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A pedestrian shelters under his umbrella, braving a heavy rain just before crossing North Street at Fifth Street, Tuesday, April 13, 2021 on a wet and rainy day in Baton Rouge.

Emily Maranto always keeps an eye on the creek beside her house near the Amite River when it starts to rain in Livingston.

This week, as a series of powerful thunderstorms dropped nearly 10 inches of rain over four days in parts of the Baton Rouge area, the 21-year-old said she’s been on edge with the memory of the August 2016 flood that devastated Livingston Parish and forced her family to evacuate from its home.

“As a community, life kind of stops until the weather gets better,” said Maranto, an LSU senior who runs Emily’s Bakery Co. from her home on Meadow Ridge Lane north of Watson.

Heavy rain is no longer an afterthought to residents in Livingston and throughout the region, including in Tangipahoa, which was similarly inundated with flood waters in 2016, Tangipahoa Parish President Robby Miller said.

“If you can remember 2015, if it rained like this you would say ‘wow, there’s a bunch of rain,’” Miller said. “Then you fast forward through 2016, whenever it rains like this you start to start to be on edge just because of the traumatics of what happened in ‘16 with all the flooding.”

While the rain is expected to continue through Saturday, according to the National Weather Service, rainfall totals since Monday are well below that of the August 2016 flood. Close to 20 inches of rain fell in some parts of the region within a 24-hour period in 2016.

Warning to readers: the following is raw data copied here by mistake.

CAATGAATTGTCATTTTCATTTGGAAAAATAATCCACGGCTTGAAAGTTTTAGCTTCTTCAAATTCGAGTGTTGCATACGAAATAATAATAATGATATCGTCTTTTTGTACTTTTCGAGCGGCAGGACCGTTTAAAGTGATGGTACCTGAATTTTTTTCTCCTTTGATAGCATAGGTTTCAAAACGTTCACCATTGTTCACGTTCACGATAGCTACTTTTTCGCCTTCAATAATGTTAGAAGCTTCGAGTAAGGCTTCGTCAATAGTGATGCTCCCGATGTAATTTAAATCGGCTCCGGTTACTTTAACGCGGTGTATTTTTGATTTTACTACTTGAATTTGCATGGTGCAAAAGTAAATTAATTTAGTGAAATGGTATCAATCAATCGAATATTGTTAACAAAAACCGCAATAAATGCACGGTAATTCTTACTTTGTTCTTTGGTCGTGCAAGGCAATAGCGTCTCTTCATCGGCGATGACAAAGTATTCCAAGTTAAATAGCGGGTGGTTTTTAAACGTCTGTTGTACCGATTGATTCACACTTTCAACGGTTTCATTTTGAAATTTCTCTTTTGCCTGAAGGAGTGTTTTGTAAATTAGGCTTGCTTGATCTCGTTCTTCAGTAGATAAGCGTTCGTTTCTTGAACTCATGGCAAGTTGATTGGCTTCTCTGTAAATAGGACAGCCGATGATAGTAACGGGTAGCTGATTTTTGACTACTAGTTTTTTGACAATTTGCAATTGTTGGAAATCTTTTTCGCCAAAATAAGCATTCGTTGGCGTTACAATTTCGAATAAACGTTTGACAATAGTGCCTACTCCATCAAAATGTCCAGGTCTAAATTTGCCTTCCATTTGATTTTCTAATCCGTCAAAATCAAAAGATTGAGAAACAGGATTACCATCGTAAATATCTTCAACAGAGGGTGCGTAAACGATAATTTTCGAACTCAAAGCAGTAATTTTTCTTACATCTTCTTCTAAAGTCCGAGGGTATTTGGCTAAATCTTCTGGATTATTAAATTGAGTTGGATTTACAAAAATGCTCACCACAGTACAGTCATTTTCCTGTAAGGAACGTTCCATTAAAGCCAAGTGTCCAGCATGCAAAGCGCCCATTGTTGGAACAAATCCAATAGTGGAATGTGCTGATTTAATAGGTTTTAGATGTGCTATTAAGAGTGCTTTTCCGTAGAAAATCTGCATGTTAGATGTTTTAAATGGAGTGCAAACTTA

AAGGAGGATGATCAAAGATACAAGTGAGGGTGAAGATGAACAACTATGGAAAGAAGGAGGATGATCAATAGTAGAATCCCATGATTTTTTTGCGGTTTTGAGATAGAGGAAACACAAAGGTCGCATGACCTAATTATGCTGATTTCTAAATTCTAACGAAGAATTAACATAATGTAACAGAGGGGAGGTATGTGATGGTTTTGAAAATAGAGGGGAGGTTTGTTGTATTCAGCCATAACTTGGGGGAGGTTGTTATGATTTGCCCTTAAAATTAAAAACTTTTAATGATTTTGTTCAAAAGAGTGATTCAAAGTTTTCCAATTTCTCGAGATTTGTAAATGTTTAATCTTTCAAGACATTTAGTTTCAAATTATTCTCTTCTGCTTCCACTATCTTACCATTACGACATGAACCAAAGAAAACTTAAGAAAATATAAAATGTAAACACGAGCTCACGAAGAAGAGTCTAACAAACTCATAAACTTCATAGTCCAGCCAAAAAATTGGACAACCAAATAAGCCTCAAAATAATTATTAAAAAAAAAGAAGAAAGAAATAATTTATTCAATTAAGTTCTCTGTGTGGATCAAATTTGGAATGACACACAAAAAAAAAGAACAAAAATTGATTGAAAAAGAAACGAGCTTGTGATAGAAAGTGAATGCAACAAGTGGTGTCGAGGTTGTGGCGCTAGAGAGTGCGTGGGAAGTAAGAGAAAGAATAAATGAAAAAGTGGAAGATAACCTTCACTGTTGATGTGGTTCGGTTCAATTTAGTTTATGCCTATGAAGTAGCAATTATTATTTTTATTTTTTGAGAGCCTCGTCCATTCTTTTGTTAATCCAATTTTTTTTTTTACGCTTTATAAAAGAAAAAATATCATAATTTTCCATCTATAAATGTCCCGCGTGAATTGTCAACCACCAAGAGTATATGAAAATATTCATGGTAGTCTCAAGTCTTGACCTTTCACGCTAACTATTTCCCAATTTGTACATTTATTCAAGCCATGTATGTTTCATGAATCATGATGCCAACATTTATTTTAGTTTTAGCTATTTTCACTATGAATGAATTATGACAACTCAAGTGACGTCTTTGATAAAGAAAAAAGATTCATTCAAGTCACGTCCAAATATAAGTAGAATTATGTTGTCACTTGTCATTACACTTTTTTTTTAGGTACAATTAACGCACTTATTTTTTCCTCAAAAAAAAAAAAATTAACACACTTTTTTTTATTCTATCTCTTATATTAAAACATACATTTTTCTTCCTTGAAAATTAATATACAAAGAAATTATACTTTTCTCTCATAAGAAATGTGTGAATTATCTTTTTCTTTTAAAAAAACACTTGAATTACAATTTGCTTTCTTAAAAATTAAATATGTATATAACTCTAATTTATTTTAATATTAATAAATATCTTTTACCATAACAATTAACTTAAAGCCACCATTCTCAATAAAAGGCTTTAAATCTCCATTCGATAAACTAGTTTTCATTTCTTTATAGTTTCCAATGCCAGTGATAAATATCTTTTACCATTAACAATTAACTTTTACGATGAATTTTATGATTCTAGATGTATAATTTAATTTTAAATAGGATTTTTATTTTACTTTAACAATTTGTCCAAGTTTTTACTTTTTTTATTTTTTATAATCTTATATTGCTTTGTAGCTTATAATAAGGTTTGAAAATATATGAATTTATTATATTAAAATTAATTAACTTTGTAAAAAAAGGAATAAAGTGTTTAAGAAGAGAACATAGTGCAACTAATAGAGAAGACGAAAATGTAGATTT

Between Baton Rouge and Slidell, where the New Orleans/Baton Rouge NWS outpost is located, 6 to 8 inches of rain have fallen since Monday in some pockets, said Julie Lesko, senior service hydrologist with the NWS. In southern Tangipahoa near Lake Pontchartrain, 10 inches of rain have fallen since Monday in some areas, Lesko said.

“All this rain has contributed to the rivers getting very high,” Lesko said. “We’re not looking at 2016 levels, but still very significant within the past year. The last time we saw certain rivers get this high was at the very least a year ago, and in some cases a lot longer.”

The Tangipahoa River is experiencing the most significant flooding in the region, reaching a moderate flood stage at 19.3 feet Friday evening, with a forecasted peak of 20 feet early Sunday morning, according to a river gauge near Robert monitored by the NWS. The Amite River near Denham Springs was at a minor flood stage Friday evening and is expected to rise several feet through Sunday but remain at minor levels, according to the NWS gauge there.

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At most, other rivers across the Baton Rouge region are expected to swell to minor to moderate flood stages before the rain moves out of the region by the end of the weekend and they drop back down, Lesko said.

Upstream of the region's many rivers has also experienced less rainfall, allowing the rivers to recede quicker once the rain moves out of the area, Lesko said.

Both Miller and Livingston Parish President Layton Ricks assured their residents that that flooding was manageable and their parish governments were prepared to address any minor flooding that arises.

Ricks and Miller said officials in their respective parishes expected perhaps some flooding in low-lying spots that traditionally get water when the rivers start to rise.

Still, officials will have sandbags ready if needed, high water signs where necessary and some emergency crews in the field just in case.

“Outside of that, we’re not expecting a huge” rise in water, Ricks said.

As the rain lets up, the anxiety of residents around Maranto’s home and macaron bakery is expected to recede as the Amite River does the same next week.

“The weather is no longer a boring subject down here,” Maranto said.